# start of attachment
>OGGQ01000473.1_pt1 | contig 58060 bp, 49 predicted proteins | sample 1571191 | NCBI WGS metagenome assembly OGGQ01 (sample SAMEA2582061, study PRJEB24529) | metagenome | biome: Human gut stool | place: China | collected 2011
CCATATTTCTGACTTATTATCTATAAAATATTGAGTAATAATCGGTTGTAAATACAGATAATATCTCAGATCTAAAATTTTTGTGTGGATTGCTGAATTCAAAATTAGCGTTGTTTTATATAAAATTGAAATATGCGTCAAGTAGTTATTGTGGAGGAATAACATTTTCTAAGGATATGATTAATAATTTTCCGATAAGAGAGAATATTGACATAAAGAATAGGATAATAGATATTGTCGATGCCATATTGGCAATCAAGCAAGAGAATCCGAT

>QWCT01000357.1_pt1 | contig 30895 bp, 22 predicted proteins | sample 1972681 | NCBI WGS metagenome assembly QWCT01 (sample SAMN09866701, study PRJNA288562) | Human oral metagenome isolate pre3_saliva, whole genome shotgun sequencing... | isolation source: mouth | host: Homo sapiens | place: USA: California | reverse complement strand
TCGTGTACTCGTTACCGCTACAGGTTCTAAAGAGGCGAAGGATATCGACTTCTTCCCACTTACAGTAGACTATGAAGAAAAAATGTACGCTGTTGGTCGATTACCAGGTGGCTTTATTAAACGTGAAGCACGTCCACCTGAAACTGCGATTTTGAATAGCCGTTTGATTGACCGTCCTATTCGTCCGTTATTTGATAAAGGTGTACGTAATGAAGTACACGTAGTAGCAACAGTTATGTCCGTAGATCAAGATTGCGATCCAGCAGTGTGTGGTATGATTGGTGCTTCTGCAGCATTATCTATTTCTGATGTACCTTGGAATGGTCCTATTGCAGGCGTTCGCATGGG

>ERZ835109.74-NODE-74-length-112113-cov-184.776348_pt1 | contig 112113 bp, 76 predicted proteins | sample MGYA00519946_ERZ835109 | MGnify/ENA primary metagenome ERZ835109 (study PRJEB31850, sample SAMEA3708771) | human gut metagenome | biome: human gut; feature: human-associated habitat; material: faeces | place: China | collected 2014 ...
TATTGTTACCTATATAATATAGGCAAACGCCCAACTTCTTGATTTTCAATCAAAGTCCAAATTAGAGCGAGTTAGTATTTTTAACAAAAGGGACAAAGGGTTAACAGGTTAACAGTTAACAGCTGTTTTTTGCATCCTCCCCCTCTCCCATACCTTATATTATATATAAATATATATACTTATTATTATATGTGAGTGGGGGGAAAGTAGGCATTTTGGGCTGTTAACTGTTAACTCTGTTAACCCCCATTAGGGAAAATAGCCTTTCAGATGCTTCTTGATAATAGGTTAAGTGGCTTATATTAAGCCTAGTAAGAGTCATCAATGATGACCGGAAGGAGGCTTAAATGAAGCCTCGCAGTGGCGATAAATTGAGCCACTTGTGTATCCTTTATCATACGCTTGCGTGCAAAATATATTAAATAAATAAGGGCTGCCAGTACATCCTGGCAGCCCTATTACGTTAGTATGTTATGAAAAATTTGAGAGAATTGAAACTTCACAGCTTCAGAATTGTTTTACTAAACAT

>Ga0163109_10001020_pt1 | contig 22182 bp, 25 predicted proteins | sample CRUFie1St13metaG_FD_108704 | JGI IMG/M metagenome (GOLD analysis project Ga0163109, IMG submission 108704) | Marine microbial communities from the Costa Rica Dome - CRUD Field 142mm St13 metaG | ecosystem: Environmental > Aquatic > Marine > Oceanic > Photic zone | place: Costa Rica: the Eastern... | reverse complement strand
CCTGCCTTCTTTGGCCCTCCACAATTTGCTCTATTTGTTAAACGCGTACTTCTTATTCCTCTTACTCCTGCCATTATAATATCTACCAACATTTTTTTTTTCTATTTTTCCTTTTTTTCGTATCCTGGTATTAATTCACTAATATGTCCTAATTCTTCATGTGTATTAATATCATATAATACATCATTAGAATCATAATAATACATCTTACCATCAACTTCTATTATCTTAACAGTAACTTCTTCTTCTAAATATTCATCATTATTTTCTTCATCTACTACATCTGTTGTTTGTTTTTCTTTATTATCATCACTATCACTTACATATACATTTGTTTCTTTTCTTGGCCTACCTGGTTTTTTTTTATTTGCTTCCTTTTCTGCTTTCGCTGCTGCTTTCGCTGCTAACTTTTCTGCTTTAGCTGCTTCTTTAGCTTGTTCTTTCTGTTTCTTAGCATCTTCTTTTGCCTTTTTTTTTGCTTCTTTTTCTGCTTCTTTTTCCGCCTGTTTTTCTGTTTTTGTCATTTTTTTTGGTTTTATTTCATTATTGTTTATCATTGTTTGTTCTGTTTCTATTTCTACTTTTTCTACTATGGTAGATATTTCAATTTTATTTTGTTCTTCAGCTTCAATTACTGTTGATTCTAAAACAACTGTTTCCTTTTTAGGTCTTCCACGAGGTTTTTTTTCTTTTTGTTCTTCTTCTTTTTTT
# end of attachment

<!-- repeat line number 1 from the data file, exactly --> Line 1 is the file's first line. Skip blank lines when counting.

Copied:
>OGGQ01000473.1_pt1 | contig 58060 bp, 49 predicted proteins | sample 1571191 | NCBI WGS metagenome assembly OGGQ01 (sample SAMEA2582061, study PRJEB24529) | metagenome | biome: Human gut stool | place: China | collected 2011